Data Confusion Causes ‘Privacy Paradox’

August 30, 2018

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  • New report outlines key themes to ensure best ‘data privacy’ practice
  • Comes as three quarters of UK public remain concerned for their online privacy

A new report out today (30th Aug) has revealed that the UK is suffering from what researchers have coined the ‘privacy paradox’.

The study, produced for the Carnegie UK Trust by leading research firm Ipsos MOR Scotland, shows that three quarters of the country are concerned about their privacy online*. But, many people fail to take the necessary steps to better protect their personal data – either because they don’t know how, choose not to, or are not fully aware of the possible risks.

With so much data now collected about people, from so many sources, on a daily basis there is also a suggestion that many people simply feel powerless and feel that trying to protect their privacy online is a helpless task.

Other key findings in the report include that poorer households appear more vulnerable to privacy risks online; and that people generally feel more comfortable sharing data with public sector organisations than private companies.

The report also found that in many situations people are willing to make ‘trade-offs’ where they freely give access to their data in order to get access to goods or a service that they want, but also for ‘public good’.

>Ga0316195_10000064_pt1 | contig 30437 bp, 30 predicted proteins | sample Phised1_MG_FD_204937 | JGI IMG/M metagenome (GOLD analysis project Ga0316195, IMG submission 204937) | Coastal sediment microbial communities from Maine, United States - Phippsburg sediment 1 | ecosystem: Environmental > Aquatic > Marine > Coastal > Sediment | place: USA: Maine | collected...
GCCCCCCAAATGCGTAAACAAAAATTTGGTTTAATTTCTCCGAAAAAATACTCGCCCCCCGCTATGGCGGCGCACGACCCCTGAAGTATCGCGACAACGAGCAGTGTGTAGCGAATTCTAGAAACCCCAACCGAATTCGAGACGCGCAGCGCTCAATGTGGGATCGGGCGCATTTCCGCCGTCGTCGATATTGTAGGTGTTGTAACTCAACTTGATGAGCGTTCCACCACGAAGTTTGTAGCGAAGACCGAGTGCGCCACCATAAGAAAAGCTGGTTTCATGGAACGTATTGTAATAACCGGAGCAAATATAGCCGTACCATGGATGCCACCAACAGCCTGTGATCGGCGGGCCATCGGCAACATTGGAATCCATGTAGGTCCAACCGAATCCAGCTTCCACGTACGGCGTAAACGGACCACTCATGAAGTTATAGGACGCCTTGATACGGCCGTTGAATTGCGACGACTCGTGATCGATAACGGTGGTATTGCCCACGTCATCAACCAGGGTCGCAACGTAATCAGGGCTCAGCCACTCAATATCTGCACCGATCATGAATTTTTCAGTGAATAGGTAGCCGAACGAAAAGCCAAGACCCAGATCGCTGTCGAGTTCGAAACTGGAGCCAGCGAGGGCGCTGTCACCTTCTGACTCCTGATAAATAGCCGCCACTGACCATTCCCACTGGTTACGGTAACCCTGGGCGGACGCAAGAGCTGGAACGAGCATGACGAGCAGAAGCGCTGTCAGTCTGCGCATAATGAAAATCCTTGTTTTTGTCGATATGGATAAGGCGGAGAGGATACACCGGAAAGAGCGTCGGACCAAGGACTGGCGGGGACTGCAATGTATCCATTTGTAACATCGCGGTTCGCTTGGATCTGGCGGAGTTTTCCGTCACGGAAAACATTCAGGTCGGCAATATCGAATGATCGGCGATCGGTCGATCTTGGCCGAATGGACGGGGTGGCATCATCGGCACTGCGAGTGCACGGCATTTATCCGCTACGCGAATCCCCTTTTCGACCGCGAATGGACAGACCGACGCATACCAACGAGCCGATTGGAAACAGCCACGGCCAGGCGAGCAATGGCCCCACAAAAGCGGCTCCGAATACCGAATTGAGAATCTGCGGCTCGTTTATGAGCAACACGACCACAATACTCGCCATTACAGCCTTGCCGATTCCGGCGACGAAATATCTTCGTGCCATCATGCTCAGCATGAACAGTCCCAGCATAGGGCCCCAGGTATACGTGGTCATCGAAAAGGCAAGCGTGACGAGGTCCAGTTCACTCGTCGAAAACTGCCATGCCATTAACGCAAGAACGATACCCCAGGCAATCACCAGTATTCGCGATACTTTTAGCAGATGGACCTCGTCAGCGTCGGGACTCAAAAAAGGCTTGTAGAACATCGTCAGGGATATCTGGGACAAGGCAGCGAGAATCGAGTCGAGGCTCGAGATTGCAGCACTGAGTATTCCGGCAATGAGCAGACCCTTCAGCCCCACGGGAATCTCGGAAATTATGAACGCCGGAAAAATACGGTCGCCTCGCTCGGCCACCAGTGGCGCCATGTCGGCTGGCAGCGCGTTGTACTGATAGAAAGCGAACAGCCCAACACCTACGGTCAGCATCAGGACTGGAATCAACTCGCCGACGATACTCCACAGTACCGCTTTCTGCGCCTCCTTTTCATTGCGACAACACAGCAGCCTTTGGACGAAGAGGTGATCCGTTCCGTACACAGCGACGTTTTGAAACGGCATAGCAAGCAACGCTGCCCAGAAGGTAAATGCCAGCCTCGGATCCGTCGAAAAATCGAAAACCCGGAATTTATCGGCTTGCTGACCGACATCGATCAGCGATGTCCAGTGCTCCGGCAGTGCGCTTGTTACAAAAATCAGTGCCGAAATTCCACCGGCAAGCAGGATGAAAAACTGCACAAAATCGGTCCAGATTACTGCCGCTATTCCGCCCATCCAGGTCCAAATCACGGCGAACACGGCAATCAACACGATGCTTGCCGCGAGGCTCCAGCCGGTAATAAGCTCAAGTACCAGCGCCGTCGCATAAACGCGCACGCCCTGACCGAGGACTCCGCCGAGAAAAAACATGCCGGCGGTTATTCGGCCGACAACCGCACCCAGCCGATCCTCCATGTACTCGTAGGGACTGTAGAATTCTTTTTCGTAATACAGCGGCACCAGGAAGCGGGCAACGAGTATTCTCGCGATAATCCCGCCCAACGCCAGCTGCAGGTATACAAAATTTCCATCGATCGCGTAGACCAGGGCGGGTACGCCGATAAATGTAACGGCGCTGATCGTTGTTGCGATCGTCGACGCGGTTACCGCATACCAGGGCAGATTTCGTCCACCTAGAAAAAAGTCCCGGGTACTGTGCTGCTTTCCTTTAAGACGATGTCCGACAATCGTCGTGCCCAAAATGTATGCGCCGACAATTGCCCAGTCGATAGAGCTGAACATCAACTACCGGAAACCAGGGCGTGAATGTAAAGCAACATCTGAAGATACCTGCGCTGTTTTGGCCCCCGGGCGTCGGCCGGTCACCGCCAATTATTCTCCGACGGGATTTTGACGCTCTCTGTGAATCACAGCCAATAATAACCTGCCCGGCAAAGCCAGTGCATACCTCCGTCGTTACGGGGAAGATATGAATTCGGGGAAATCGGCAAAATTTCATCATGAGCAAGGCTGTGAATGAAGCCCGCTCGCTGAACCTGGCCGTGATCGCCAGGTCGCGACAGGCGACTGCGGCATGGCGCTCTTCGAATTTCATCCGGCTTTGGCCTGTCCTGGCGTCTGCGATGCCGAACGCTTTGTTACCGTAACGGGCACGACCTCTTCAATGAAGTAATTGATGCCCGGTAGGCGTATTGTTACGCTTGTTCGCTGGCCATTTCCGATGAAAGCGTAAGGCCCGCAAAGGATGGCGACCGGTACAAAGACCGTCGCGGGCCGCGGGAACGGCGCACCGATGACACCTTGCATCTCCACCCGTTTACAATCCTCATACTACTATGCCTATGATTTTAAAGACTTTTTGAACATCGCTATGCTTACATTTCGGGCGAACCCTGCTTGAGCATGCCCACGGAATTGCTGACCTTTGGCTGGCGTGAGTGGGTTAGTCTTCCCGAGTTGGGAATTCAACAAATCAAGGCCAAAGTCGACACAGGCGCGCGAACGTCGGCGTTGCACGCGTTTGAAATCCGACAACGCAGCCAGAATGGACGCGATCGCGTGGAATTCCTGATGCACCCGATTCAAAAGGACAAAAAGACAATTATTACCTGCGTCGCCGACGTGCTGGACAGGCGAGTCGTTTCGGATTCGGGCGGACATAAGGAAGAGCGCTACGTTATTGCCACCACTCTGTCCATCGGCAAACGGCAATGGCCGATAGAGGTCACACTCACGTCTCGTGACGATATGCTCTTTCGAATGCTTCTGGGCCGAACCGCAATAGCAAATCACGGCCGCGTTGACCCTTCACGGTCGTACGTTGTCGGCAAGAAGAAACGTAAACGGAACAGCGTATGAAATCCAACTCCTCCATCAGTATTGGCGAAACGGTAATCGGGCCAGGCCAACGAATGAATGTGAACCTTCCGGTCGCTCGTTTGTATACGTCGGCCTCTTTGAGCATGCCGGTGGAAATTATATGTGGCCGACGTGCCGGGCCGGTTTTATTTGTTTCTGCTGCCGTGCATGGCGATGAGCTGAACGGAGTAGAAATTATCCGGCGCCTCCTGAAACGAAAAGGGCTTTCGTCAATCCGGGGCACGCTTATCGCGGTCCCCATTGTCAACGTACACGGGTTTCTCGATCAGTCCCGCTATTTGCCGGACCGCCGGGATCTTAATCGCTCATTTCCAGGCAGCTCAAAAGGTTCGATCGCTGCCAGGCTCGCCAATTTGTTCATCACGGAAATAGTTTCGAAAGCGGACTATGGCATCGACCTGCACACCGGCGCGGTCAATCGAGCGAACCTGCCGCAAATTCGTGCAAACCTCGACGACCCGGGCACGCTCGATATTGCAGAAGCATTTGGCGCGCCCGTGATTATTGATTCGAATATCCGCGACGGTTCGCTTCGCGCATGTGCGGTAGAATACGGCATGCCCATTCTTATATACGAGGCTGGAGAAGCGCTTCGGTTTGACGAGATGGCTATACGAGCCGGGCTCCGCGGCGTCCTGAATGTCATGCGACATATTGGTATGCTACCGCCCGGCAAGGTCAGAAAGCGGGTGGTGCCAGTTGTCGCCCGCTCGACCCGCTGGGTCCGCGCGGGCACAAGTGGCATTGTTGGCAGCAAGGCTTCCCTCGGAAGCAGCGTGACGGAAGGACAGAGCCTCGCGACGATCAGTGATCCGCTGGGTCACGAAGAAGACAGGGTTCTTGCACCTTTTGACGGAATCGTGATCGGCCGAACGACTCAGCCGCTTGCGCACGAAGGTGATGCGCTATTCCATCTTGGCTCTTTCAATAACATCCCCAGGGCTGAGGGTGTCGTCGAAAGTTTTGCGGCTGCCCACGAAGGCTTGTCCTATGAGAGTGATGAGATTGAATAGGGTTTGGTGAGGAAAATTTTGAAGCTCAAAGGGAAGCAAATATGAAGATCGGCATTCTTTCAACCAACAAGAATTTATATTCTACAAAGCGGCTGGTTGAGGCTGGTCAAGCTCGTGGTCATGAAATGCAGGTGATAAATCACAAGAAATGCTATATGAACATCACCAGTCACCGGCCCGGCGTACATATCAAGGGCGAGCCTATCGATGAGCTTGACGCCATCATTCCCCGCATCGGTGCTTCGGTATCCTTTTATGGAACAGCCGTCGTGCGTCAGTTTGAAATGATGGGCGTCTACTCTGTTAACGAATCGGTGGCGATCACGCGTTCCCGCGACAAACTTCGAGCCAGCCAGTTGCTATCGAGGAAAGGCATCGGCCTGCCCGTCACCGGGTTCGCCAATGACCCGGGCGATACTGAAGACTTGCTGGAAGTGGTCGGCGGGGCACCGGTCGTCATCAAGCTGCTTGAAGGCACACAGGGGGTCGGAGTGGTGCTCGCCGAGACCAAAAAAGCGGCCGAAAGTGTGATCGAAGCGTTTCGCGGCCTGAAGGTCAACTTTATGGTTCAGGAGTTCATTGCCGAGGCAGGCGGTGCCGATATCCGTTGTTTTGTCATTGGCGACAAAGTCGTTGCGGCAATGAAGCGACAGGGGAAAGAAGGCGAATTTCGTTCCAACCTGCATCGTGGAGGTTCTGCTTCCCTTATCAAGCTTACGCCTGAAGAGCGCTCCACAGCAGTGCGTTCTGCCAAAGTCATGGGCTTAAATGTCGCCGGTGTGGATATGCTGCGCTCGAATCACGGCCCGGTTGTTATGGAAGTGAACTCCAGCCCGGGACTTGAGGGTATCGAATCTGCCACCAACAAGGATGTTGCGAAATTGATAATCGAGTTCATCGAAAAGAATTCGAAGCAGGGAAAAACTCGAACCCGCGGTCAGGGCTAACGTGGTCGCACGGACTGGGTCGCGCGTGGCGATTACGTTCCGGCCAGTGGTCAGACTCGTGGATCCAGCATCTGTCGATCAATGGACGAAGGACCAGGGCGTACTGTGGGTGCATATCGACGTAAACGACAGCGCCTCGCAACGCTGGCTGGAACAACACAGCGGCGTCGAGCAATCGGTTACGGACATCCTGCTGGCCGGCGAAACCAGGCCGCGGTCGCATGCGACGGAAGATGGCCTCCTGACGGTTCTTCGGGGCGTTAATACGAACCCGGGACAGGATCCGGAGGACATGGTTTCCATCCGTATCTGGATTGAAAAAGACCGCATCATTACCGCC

Douglas White, Head of Advocacy, at Carnegie UK Trust, said: “The question of how we define, value and protect our privacy in the digital age is a hugely significant and complex challenge. This year alone we have had both the Cambridge Analytica scandal and the implementation of GDPR legislation – which, for very different reasons, have brought the issue of data privacy to the forefront of public interest and attention.”

“The evidence review that we have published today with Ipsos MORI Scotland shows that most people do care about privacy online – but that as a society, we have a lot of work to do to ensure that everyone has the information and skills they need to make the best decisions for them about what data they share, how it is used and how they can best protect themselves.”

The report sets out 13 themes to inform decision makers on issues that should take into account of when designing policy and practical interventions to boost public skills and awareness on privacy issues. It also calls for more research to be undertaken to track progress and understand the impact and implications for different members of society.


The report is available to view here:


*2017 Gigya, 2015 Big Brother Watch survey, & Eurobarometer, 2015.


For more information contact Kirsty or Nicole at [email protected] or 0131 226 2363 / 07792831834

Notes to editor

  • The report has been commissioned as part of the Carnegie UK Trust’s ‘Digital Futures’ theme of work which explores how the rapid advances in digital technology can optimise improvements in wellbeing for people across the UK and Ireland, while mitigating risks.
  • The research is based on secondary analysis of 50 pieces of evidence published within the last three years, around citizens’ attitudes and behaviours towards online privacy in the UK, including data from public, private and academic institutions.